Concurrent induction of tumor regression and anti-mTg response following prolonged elevation of circulating mTg levels
We reported earlier that TUBO rejection after Treg depletion in wild-type, thyroiditis-resistant BALB/c mice amplified mTg autoreactivity following repeated mTg doses, even without LPS as an adjuvant for EAT induction (11). To determine whether such an increase in the level of circulating mTg during tumor regression in NeuT mice would enhance the immune response to either neu or mTg, mTg was injected i.v. 16 times over a 4-wk period, beginning on day 22 after TUBO inoculation (Fig. 6,A) when tumors would start to regress. Each week, four daily injections of 40 μg mTg were given, followed by 3 days of rest. Tumor growth was monitored at weekly intervals (Fig. 6,B). As expected, TUBO tumors grew, then regressed in mice which had been vaccinated with neu following depletion of Tregs, as shown in Figs. 1 and 4, regardless of mTg injections. The increase in circulating mTg level had no impact on tumor growth or regression.
When measured at wk 9, mice with progressing tumors did not produce neu-specific Ab, while Treg-depleted and neu-vaccinated mice undergoing tumor regression averaged 23 ± 2 μg/ml neu Ab (Fig. 6 C). Increasing the circulatory mTg levels increased neu Ab levels to 32 ± 6 μg/ml (p < 0.05). However, this average level was not significantly different from mice without tumor challenge.
For neu-specific, IFN-γ-secreting T cells, untreated tumor-bearing mice averaged 28 ± 2/106 splenocytes. Treg-depleted, and neu-vaccinated mice showed ∼200/106 IFN-γ-secreting cells, whether mice also received tumor challenge or mTg immunization. However, in the presence of elevated mTg level, anti-neu IFN-γ response further increased to 286 ± 31 in vaccinated mice undergoing tumor regression (p < 0.01; Fig. 6,D). Therefore, although there was minimal enhancement of neu Ab levels, significant enhancement of T cell response to neu was induced when concurrent autoreactivity to mTg was ongoing during tumor regression. Conversely, concurrent tumor regression might affect the response to circulating mTg. Anti-mTg Ab levels did not increase in mice with tumor regression; the levels were reduced in half the mice compared with those without tumor challenge (190 ± 82 vs 516 ± 150 U/ml) (Fig. 6,E). In contrast, the levels of anti-mTg IFN-γ-secreting cell numbers of individual mice were significantly higher in mice undergoing concurrent tumor regression, whereas those without tumor challenge were at background levels as were mice without mTg injections (Fig. 6 F). Thus, the response to elevated levels of circulating mTg during tumor vaccination and regression resulted in significant mutual amplification of neu-specific and mTg-specific T cell responses. The weaker mTg immunization regimen, initiated 3 wks after Treg depletion and in the absence of adjuvant LPS, did not result in thyroid pathology in any mTg-treated NeuT mice, including those which underwent tumor regression. Therefore, clinical exacerbation of autoimmune thyroiditis was spared when mTg was administered by chronic injection to EAT-resistant NeuT mice.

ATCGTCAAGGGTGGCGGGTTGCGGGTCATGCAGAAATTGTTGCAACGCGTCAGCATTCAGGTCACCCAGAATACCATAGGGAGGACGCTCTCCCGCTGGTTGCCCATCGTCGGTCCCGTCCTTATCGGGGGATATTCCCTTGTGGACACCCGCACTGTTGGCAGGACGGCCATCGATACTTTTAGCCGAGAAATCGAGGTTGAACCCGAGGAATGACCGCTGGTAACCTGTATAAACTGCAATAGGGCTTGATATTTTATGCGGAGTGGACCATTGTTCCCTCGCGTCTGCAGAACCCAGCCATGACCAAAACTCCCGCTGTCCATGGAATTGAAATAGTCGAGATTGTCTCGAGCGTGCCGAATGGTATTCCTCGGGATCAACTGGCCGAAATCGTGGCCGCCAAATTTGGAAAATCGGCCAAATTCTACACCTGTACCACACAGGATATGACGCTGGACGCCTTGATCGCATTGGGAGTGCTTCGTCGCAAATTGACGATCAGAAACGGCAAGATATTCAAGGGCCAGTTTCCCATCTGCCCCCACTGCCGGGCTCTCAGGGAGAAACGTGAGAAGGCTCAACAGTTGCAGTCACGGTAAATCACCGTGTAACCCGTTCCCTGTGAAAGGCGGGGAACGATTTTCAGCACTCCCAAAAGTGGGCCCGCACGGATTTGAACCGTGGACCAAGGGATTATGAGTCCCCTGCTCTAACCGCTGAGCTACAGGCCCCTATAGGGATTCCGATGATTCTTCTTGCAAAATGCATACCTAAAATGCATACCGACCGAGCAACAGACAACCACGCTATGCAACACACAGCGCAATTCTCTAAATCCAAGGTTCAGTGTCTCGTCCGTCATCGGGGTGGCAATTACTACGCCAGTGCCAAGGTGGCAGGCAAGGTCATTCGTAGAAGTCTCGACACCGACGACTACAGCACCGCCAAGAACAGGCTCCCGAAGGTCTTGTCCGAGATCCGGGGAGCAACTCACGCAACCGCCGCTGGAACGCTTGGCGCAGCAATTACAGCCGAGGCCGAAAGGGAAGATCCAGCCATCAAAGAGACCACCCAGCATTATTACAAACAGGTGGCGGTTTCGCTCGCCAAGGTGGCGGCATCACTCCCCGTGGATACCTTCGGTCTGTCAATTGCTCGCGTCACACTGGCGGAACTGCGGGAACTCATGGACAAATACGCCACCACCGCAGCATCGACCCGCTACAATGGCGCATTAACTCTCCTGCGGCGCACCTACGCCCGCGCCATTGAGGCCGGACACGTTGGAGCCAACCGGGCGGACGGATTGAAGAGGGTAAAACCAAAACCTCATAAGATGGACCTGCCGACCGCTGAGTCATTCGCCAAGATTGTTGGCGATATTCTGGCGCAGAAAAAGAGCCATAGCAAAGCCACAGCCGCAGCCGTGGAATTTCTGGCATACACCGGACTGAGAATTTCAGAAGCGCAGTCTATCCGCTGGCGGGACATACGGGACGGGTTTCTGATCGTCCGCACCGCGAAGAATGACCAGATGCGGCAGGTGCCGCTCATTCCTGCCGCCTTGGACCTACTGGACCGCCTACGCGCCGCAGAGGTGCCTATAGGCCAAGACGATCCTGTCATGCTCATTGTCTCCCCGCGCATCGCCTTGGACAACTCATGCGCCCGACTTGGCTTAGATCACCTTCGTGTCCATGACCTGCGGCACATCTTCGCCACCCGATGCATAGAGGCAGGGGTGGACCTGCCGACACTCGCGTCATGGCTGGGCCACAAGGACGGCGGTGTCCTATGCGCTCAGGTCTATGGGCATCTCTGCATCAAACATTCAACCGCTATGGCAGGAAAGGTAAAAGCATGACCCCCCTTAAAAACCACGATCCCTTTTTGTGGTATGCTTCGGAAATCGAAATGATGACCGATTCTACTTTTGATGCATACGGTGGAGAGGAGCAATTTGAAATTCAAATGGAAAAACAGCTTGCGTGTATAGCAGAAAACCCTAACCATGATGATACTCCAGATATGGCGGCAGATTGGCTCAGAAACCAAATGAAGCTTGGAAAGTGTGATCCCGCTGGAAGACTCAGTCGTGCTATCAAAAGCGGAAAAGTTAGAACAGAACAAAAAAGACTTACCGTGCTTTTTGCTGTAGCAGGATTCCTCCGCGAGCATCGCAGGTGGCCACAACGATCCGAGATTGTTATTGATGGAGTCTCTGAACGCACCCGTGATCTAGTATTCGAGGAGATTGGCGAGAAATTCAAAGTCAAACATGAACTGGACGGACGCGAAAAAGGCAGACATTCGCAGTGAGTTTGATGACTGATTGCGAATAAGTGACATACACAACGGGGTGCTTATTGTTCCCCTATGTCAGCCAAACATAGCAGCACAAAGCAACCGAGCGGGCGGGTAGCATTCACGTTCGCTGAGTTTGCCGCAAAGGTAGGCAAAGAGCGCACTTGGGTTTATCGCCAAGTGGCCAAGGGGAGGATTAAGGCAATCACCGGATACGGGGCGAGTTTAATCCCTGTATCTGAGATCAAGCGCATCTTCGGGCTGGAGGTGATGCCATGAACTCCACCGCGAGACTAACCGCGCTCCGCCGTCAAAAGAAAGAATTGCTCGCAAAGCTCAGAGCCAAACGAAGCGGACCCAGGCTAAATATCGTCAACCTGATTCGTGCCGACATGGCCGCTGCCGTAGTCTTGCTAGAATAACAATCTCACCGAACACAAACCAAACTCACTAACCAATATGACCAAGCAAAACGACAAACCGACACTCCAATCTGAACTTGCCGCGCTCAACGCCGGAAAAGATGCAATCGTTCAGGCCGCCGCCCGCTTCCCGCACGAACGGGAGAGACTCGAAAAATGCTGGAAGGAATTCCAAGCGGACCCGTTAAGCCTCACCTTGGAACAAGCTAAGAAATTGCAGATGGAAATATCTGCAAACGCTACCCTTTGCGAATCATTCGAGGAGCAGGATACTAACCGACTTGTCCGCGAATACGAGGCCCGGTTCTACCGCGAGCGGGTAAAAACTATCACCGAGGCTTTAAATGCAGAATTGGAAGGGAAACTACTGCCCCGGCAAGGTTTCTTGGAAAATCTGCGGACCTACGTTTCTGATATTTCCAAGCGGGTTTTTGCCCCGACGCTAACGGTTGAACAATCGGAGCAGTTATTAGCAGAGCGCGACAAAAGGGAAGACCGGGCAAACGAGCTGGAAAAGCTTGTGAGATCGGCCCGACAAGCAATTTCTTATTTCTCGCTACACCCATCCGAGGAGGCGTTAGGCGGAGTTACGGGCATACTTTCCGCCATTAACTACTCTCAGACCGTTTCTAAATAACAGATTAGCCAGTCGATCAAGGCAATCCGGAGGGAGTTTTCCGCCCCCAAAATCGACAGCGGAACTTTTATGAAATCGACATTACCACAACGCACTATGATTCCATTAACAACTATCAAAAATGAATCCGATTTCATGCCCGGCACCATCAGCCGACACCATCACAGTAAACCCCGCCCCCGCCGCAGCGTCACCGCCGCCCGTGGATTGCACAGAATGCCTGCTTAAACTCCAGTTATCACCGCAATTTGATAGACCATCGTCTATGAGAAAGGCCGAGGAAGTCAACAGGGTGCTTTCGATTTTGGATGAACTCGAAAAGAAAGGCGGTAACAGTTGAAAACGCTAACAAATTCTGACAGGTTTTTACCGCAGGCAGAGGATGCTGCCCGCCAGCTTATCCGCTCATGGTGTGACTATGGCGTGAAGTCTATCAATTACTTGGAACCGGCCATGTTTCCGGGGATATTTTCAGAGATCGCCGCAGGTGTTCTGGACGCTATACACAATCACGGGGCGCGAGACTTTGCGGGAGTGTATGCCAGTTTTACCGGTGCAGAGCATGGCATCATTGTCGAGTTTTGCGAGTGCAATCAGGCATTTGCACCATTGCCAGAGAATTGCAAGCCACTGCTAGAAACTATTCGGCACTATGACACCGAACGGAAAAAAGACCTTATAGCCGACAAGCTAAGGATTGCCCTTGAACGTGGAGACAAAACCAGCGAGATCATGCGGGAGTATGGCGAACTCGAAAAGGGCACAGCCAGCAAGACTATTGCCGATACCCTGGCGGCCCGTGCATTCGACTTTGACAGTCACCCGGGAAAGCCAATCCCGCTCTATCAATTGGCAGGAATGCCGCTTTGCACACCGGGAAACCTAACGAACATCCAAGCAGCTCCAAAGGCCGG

We previously demonstrated that wild-type BALB/c mice rejected neu+ TUBO tumor when their Tregs were depleted with CD25 mAb (11). When mTg immunization was also conducted in this EAT-resistant strain during TUBO tumor regression, the immune response to neu and mTg was mutually amplified with enhanced thyroid pathology and follicular destruction in the thyroids of some mice, particularly when mTg was administered with LPS as an adjuvant. Because neu is a foreign Ag in normal BALB/c mice, rejection of TUBO tumor likely involved a more vigorous inflammatory response, promoting more severe autoimmunity than in mice with naturally arising tumors. Because the risk of developing autoimmune symptoms during cancer immunotherapy is a significant concern, we further examined the impact of tumor regression on the development of autoimmune thyroiditis in BALB NeuT mice which express neu as a self Ag. NeuT female mice develop spontaneous mammary tumors when they reach 17–19 wks of age, thus more closely mimic humans with Her-2 positive cancers.
In BALB NeuT mice carrying neu+ TUBO tumor s.c., self tolerance to neu was overcome by three-time electrovaccination with pneuTM following Treg depletion with CD25 mAb, resulting in tumor regression, whereas vaccination or Treg depletion alone did not induce significant immune response, or tumor regression. In 10 mice treated with CD25 mAb and DNA electrovaccination, TUBO tumors regressed completely and significant anti-neu Ab and IFN-γ-producing T cells were elicited, indicating that tumor rejection in neu-tolerant mice was mediated by substantial immunity. Moreover, anti-neu humoral and cellular immunity was sustained until the mice were at least 66 wks of age. In 12 mice whose implanted tumors regressed, seven were free of spontaneous tumors at 66 wks, while the remaining five showed a delay ranging from 25 to 66 wk, compared with 17 wk in control mice, a demonstration of long-term protection by anti-neu immunity.
The neu transgene is driven by the MMTV promoter in target organs such as the mammary and salivary glands, causing continuous transformation of the epithelial cells. Once immune priming had been initiated in mice by DNA vaccination followed by TUBO tumor regression, neu-specific T and B cells were subjected to continuous stimulation by neu Ag either expressed by or released from the transformed cells. Long-term protection from tumor recurrence in NeuT mice is strong evidence that sufficient immunity to the product of the powerful oncogene neu can be achieved by vaccination-induced tumor rejection.